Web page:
3- Sometimes fiqh is used in the meaning of jurisprudence; the Islamic science which is in charge of legislating. It is not clear though, whether the practice of ijtihād (jurist's scientific attempt to elicit rules from Islamic sources) during the time of prophet, when Muslims had access to nass (prophet's sayings and acts), was common or not. Surely after the prophet's decease, Muslims were confronted with new issues for which they had no instruction from the prophet, and because most of them did not believe in the prophet's households (ahl-al-bayt) as the true successors of the prophet and knowledgeable sources to solve problems with, they began to practice ijtihād and tried to extract the decrees from the existing sources. The Shia people who had accepted the guardianship of Imams and had access to them were also encouraged to practice Ijtihād for various reasons including preparation for the occultation era, the prolonged but temporary absence of the twelfth Imam from the community .
Among the Shiites, ijtihād was to discover the religious decrees by considering the authoritative sources, such as the Quran, tradition and reason. Accordingly, what the jurists did was not legislating new rules but discovering rules from the sources. The Sunnis, on the other hand, used ijtihād to innovate religious rules, and this is why some Shiite scholars expressed their opposition against practicing ijtihād .
As time passed, both Shiite and Sunni scholars felt the necessity of establishing a structure with specific principles within which the practice of ijtihād is done. As a result, they began building this new science by identifying the general subject, the principles, and reliable sources of jurisprudence, and elaborated on the proper methods and approaches to discover and elicit the decrees. At this point, fiqh was defined for the first time as a science which is “To have knowledge about religious decrees through searching detailed authorities”. According to this definition the meaning of fiqh is totally different from the second meaning because, here, fiqh is a science like all other sciences, which has been designed to follow a specific purpose and to help jurists gain the knowledge through scientific reasoning, while the second meaning is to just know the religious rules even by listening or reading.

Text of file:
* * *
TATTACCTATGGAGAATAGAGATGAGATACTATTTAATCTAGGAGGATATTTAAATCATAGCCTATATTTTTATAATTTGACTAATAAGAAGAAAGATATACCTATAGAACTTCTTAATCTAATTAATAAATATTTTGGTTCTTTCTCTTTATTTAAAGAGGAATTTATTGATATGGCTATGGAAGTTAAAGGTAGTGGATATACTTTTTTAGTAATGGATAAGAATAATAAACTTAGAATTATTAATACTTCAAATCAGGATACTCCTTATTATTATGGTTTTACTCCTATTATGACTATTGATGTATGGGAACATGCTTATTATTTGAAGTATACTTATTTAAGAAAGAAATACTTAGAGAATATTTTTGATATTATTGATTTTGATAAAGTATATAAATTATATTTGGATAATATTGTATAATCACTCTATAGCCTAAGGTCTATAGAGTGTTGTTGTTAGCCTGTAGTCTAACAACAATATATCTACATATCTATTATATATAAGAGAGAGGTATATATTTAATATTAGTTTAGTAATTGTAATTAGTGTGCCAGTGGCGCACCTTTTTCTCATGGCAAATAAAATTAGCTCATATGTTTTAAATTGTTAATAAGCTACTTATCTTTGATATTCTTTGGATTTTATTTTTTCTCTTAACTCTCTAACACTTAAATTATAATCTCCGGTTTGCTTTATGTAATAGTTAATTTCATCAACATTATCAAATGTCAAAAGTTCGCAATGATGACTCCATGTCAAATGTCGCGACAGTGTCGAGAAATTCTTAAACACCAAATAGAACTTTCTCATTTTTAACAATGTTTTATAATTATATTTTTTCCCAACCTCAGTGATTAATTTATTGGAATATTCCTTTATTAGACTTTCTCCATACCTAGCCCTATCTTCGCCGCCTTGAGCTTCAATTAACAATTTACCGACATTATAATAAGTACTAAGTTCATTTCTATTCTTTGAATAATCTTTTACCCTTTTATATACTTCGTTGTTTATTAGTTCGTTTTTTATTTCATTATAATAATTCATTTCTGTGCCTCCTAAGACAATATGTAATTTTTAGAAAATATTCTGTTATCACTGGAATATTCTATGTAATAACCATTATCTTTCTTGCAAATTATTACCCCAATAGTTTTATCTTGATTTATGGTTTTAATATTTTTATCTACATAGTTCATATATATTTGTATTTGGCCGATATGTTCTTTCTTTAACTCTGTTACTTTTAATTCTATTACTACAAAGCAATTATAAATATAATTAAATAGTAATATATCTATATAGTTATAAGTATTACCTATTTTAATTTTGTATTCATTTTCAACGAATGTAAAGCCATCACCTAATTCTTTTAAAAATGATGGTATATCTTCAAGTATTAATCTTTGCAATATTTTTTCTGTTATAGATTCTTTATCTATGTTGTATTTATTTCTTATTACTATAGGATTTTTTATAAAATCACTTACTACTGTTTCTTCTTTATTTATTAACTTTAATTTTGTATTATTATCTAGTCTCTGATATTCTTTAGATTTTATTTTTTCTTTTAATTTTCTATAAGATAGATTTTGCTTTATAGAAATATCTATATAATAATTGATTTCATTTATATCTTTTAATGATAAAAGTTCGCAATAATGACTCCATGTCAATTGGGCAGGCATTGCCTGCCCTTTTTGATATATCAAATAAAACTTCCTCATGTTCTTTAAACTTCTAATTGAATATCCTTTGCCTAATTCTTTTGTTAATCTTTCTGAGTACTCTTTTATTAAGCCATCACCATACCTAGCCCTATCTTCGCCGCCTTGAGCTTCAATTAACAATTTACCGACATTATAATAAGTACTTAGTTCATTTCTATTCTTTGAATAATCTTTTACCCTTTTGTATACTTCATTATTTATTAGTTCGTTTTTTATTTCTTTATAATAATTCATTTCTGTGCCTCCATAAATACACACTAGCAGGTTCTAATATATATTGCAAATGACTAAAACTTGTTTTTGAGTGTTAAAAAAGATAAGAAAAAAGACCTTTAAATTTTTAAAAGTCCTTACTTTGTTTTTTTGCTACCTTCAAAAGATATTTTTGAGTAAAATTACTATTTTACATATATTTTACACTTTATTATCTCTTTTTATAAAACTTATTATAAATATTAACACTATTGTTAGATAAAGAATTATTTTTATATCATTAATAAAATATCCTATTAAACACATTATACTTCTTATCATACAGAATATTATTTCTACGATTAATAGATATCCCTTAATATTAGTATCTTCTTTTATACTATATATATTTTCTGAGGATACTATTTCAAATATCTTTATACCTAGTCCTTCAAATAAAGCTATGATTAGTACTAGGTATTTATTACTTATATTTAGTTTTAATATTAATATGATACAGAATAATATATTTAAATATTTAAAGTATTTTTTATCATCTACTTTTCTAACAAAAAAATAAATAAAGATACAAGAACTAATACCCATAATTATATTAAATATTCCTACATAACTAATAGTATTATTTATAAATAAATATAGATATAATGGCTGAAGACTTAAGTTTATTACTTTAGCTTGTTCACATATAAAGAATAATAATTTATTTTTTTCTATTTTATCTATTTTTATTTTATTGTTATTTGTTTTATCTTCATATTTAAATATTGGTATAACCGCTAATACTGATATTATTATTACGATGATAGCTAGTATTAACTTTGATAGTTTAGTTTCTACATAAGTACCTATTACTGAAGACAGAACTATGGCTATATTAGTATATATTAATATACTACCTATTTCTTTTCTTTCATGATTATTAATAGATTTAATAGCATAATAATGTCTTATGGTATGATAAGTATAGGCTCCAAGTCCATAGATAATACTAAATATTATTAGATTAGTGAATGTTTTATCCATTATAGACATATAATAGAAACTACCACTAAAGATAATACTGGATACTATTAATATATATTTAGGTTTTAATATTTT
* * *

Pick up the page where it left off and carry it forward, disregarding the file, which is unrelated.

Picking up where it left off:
At present time, the term fiqh has two basic usages: 1- The collection of all religious and practical rules. 2- The science of Islamic jurisprudence. In this study, both meanings are intended, but when we compare the two concepts of law and fiqh, we basically mean the two sciences. However, we may also compare the rules and decrees made by practicing the sciences of law and jurisprudence as well. Another point to mention here is that by jurisprudence we mean the general science which is accepted by all Islamic sects. We may mention some of the differences and variations while discussing some points.